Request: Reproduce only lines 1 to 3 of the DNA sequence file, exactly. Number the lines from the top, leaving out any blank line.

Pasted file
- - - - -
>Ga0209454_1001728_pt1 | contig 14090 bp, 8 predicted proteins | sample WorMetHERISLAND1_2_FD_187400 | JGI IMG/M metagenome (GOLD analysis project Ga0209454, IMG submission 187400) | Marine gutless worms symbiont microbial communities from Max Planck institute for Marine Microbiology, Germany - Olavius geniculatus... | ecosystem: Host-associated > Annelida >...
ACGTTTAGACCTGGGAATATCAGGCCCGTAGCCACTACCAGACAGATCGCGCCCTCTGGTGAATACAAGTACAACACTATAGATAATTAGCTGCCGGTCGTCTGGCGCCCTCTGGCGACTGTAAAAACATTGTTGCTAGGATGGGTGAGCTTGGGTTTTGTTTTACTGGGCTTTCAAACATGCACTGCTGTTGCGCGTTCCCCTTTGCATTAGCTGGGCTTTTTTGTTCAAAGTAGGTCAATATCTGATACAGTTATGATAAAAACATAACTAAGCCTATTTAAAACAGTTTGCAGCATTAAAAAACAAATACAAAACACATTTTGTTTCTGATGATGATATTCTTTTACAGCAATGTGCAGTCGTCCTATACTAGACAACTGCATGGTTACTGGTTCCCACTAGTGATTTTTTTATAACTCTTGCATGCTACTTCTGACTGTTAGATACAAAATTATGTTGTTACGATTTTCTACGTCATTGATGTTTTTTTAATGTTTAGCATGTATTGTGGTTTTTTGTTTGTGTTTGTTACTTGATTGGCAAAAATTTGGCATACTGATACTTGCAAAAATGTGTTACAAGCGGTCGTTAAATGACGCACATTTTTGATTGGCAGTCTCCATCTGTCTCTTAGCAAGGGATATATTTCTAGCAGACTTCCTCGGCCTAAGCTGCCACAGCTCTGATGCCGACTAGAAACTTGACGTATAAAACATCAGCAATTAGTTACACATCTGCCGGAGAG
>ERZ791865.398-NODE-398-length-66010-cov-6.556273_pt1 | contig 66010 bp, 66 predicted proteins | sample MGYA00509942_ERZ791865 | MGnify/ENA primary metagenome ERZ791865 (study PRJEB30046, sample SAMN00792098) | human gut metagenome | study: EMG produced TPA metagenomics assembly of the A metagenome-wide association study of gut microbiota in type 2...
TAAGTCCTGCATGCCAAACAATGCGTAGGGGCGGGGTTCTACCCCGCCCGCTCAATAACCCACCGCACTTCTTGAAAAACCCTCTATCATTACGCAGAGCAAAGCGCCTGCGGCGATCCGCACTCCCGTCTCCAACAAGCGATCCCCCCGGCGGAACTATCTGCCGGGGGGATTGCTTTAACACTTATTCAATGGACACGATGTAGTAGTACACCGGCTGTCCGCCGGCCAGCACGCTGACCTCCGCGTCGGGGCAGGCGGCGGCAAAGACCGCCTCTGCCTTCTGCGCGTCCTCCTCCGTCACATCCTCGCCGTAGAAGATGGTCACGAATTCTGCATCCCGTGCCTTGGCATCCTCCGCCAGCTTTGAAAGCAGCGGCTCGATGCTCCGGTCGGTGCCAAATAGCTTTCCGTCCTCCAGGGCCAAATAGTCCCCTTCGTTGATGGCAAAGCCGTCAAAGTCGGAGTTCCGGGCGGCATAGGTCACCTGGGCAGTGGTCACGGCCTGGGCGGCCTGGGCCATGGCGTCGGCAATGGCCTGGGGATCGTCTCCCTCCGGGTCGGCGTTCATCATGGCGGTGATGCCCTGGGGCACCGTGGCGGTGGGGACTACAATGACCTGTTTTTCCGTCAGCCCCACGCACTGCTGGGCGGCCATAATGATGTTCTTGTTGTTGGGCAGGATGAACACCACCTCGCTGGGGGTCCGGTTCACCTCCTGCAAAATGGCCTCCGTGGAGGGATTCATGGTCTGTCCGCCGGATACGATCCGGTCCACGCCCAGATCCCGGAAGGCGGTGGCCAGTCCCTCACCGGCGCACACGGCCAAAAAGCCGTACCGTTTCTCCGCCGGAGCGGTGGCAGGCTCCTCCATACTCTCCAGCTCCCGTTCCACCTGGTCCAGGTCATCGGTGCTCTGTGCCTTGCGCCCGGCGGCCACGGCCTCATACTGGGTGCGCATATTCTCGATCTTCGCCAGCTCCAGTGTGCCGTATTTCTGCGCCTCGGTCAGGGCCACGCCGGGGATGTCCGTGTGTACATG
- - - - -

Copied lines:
>Ga0209454_1001728_pt1 | contig 14090 bp, 8 predicted proteins | sample WorMetHERISLAND1_2_FD_187400 | JGI IMG/M metagenome (GOLD analysis project Ga0209454, IMG submission 187400) | Marine gutless worms symbiont microbial communities from Max Planck institute for Marine Microbiology, Germany - Olavius geniculatus... | ecosystem: Host-associated > Annelida >...
ACGTTTAGACCTGGGAATATCAGGCCCGTAGCCACTACCAGACAGATCGCGCCCTCTGGTGAATACAAGTACAACACTATAGATAATTAGCTGCCGGTCGTCTGGCGCCCTCTGGCGACTGTAAAAACATTGTTGCTAGGATGGGTGAGCTTGGGTTTTGTTTTACTGGGCTTTCAAACATGCACTGCTGTTGCGCGTTCCCCTTTGCATTAGCTGGGCTTTTTTGTTCAAAGTAGGTCAATATCTGATACAGTTATGATAAAAACATAACTAAGCCTATTTAAAACAGTTTGCAGCATTAAAAAACAAATACAAAACACATTTTGTTTCTGATGATGATATTCTTTTACAGCAATGTGCAGTCGTCCTATACTAGACAACTGCATGGTTACTGGTTCCCACTAGTGATTTTTTTATAACTCTTGCATGCTACTTCTGACTGTTAGATACAAAATTATGTTGTTACGATTTTCTACGTCATTGATGTTTTTTTAATGTTTAGCATGTATTGTGGTTTTTTGTTTGTGTTTGTTACTTGATTGGCAAAAATTTGGCATACTGATACTTGCAAAAATGTGTTACAAGCGGTCGTTAAATGACGCACATTTTTGATTGGCAGTCTCCATCTGTCTCTTAGCAAGGGATATATTTCTAGCAGACTTCCTCGGCCTAAGCTGCCACAGCTCTGATGCCGACTAGAAACTTGACGTATAAAACATCAGCAATTAGTTACACATCTGCCGGAGAG
>ERZ791865.398-NODE-398-length-66010-cov-6.556273_pt1 | contig 66010 bp, 66 predicted proteins | sample MGYA00509942_ERZ791865 | MGnify/ENA primary metagenome ERZ791865 (study PRJEB30046, sample SAMN00792098) | human gut metagenome | study: EMG produced TPA metagenomics assembly of the A metagenome-wide association study of gut microbiota in type 2...